Wednesday, February 22, 2012
It is quite amazing that we Europeans know so little about early Ethiopian history. After all, an Ethiopian – or Abyssinian, as it used to be called – empire has existed for a very, very long time. We have vaguely heard of the Queen of Sheba, to who I referred already, but nobody seems aware that, at the time the Romans ruled Europe and the Middle East, the Axumite empire, with a high level of civilization, controlled the trading routes through the Red Sea, and did this for a long time. Christianity came relatively early, with the conversion of King Ezana in the early 4th Century, and was further boosted by the arrival of nine Syrian monks – in fact monks from across the Roman empire, who fled to Ethiopia -, who spread the word more effectively in the 5th Century. Some missionaries they were! Only with the advent of Islam were the Ethiopians forced to give up their Arabian – Yemeni – possessions and retreat into their mountainous heartland, a plateau of well over 2000 m high that has always been the core of the Ethiopian empire. This plateau probably also added to Ethiopia’s subsequent isolation.
It was not until well in the 12th Century that the European interest in Ethiopia was whetted, through a letter from one Prester John, “by the Grace of God and the strength of Our Lord Jesus Christ, king of kings and lord of lords”, to the Byzantine emperor. The letter described a land that was close to paradise on earth, “with Centaurs and Amazons”, with rivers full of “emeralds and sapphires and other precious stones”, palaces with golden tables and crystal windows; there were no poor and no thieves, everybody had plenty. The land was ruled by Prester John, “who reigned supreme and exceeded in riches, virtue and power all other creatures who dwell under Heaven”, and what was even better, Prester John commanded 14 armies of 10,000 cavalry and 100,000 foot soldiers each. For European Christian rulers, who by then were reeling from defeat after defeat in the Holy War fought by the Crusaders, an alliance with Prester John could bring instant salvation.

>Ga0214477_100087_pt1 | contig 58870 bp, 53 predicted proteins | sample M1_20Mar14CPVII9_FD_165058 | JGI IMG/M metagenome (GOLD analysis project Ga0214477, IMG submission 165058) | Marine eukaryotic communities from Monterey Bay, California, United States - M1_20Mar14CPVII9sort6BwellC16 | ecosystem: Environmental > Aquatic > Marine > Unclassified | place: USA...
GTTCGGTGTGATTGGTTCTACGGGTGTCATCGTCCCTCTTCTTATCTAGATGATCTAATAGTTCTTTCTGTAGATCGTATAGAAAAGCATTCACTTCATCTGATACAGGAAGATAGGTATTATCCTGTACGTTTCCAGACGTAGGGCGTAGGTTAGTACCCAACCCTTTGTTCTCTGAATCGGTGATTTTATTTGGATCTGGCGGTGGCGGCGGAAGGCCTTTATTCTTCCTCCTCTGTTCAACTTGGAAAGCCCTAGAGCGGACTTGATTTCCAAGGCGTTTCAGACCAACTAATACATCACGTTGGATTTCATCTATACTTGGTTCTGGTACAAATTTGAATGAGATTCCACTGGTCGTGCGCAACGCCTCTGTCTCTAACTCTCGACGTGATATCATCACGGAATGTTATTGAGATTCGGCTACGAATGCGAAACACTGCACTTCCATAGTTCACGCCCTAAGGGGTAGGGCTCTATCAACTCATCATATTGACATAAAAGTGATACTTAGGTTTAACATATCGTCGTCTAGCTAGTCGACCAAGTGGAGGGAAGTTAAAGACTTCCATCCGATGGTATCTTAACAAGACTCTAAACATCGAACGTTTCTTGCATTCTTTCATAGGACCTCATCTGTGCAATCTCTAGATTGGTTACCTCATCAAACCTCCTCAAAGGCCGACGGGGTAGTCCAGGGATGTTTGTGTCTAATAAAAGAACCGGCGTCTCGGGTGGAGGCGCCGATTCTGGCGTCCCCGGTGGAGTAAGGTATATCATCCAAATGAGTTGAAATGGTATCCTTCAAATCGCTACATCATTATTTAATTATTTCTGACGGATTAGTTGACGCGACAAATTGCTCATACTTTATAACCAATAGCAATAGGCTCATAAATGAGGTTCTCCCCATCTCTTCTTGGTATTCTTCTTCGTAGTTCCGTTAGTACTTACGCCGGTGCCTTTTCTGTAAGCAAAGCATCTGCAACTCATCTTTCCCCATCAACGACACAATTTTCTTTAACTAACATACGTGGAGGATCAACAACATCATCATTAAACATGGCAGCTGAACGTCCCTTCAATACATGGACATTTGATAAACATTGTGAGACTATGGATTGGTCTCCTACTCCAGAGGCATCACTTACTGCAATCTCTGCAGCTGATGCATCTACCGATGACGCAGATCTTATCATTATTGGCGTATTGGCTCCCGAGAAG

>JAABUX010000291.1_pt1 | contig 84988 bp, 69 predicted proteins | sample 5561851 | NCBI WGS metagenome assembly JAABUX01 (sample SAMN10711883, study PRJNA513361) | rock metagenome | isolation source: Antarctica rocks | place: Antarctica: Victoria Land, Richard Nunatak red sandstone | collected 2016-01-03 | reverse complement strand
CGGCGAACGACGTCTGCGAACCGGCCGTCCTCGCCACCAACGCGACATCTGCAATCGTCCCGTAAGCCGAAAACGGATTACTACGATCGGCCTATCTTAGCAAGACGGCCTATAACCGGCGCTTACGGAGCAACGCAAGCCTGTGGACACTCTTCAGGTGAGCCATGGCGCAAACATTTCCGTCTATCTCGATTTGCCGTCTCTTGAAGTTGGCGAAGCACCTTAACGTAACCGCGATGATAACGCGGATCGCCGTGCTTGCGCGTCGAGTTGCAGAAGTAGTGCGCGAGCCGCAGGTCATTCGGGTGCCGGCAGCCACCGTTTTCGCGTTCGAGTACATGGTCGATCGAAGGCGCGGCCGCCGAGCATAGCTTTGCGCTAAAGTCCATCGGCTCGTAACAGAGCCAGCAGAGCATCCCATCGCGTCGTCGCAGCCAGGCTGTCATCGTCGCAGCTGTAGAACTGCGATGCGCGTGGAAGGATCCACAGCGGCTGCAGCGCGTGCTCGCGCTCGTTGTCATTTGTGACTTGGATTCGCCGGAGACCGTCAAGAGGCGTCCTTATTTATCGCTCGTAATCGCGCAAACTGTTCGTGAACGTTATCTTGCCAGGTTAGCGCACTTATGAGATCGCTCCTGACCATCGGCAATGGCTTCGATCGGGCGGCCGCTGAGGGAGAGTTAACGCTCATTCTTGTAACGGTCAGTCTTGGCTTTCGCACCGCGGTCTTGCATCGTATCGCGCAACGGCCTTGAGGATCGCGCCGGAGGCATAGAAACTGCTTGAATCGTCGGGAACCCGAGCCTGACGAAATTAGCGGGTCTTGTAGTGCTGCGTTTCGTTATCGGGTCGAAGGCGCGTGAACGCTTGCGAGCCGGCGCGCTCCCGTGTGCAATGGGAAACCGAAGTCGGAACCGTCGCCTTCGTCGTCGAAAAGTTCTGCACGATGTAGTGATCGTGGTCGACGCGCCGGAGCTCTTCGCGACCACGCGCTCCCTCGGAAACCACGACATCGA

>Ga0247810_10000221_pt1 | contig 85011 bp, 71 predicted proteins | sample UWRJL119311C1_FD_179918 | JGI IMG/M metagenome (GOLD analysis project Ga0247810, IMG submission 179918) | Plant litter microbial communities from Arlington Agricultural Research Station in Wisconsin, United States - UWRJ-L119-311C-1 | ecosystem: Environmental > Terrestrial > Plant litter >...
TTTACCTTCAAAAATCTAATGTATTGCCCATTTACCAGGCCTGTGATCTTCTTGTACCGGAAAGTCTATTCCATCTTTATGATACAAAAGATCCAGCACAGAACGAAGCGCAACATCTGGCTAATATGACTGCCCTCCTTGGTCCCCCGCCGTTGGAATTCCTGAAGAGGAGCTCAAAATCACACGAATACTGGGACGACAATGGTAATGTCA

The only problem was that nobody knew where this rich land of hope was; the location of Prester John’s kingdom remained elusive for another 350 years or so. It became one of the drivers of early Portuguese exploration, the hope to link up with a Christian ruler somewhere in Africa. When they finally did, in 1520, and Francisco Alvares reached the Ethiopian court from Goa, the disappointment was great. There was a Christian kingdom, allright, but in no position, and with no interest, to support a crusade. The Ethiopians were actually quite poor.It has now been established that the letter from Prester John was in fact a fake, probably written by a German monk. But what a fake it was!